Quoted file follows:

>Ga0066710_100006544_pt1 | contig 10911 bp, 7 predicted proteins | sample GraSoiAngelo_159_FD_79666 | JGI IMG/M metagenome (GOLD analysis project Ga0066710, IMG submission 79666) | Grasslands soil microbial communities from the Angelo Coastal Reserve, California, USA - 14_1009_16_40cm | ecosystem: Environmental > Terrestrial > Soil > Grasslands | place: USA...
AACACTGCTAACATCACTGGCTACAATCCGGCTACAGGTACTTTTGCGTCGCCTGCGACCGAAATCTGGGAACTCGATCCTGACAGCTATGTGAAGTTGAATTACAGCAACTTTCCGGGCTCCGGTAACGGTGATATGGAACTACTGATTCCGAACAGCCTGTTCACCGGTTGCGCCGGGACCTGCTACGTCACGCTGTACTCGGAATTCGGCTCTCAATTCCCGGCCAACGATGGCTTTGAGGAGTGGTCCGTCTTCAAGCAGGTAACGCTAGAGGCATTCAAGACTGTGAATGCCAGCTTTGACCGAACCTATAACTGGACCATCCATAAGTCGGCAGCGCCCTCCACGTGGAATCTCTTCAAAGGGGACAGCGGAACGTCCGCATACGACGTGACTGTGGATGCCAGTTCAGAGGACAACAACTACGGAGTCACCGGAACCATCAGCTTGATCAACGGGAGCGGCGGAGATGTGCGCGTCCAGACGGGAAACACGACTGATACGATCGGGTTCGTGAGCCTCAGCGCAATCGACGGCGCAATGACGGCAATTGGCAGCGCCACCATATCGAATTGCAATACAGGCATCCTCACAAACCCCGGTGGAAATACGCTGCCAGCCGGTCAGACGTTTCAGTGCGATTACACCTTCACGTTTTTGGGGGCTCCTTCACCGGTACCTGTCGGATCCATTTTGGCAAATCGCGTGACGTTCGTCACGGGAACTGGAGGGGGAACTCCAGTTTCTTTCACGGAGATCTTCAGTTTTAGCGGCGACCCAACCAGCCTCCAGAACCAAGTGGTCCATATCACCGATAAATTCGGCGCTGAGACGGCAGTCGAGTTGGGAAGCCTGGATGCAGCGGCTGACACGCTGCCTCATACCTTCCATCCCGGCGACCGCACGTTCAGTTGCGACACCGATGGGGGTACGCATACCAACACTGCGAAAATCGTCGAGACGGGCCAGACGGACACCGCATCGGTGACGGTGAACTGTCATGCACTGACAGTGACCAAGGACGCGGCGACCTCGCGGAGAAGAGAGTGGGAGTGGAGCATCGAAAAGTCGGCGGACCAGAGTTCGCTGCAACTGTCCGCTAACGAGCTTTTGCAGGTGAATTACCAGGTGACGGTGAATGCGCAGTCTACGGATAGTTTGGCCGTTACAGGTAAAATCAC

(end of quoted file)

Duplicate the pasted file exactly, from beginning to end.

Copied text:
>Ga0066710_100006544_pt1 | contig 10911 bp, 7 predicted proteins | sample GraSoiAngelo_159_FD_79666 | JGI IMG/M metagenome (GOLD analysis project Ga0066710, IMG submission 79666) | Grasslands soil microbial communities from the Angelo Coastal Reserve, California, USA - 14_1009_16_40cm | ecosystem: Environmental > Terrestrial > Soil > Grasslands | place: USA...
AACACTGCTAACATCACTGGCTACAATCCGGCTACAGGTACTTTTGCGTCGCCTGCGACCGAAATCTGGGAACTCGATCCTGACAGCTATGTGAAGTTGAATTACAGCAACTTTCCGGGCTCCGGTAACGGTGATATGGAACTACTGATTCCGAACAGCCTGTTCACCGGTTGCGCCGGGACCTGCTACGTCACGCTGTACTCGGAATTCGGCTCTCAATTCCCGGCCAACGATGGCTTTGAGGAGTGGTCCGTCTTCAAGCAGGTAACGCTAGAGGCATTCAAGACTGTGAATGCCAGCTTTGACCGAACCTATAACTGGACCATCCATAAGTCGGCAGCGCCCTCCACGTGGAATCTCTTCAAAGGGGACAGCGGAACGTCCGCATACGACGTGACTGTGGATGCCAGTTCAGAGGACAACAACTACGGAGTCACCGGAACCATCAGCTTGATCAACGGGAGCGGCGGAGATGTGCGCGTCCAGACGGGAAACACGACTGATACGATCGGGTTCGTGAGCCTCAGCGCAATCGACGGCGCAATGACGGCAATTGGCAGCGCCACCATATCGAATTGCAATACAGGCATCCTCACAAACCCCGGTGGAAATACGCTGCCAGCCGGTCAGACGTTTCAGTGCGATTACACCTTCACGTTTTTGGGGGCTCCTTCACCGGTACCTGTCGGATCCATTTTGGCAAATCGCGTGACGTTCGTCACGGGAACTGGAGGGGGAACTCCAGTTTCTTTCACGGAGATCTTCAGTTTTAGCGGCGACCCAACCAGCCTCCAGAACCAAGTGGTCCATATCACCGATAAATTCGGCGCTGAGACGGCAGTCGAGTTGGGAAGCCTGGATGCAGCGGCTGACACGCTGCCTCATACCTTCCATCCCGGCGACCGCACGTTCAGTTGCGACACCGATGGGGGTACGCATACCAACACTGCGAAAATCGTCGAGACGGGCCAGACGGACACCGCATCGGTGACGGTGAACTGTCATGCACTGACAGTGACCAAGGACGCGGCGACCTCGCGGAGAAGAGAGTGGGAGTGGAGCATCGAAAAGTCGGCGGACCAGAGTTCGCTGCAACTGTCCGCTAACGAGCTTTTGCAGGTGAATTACCAGGTGACGGTGAATGCGCAGTCTACGGATAGTTTGGCCGTTACAGGTAAAATCAC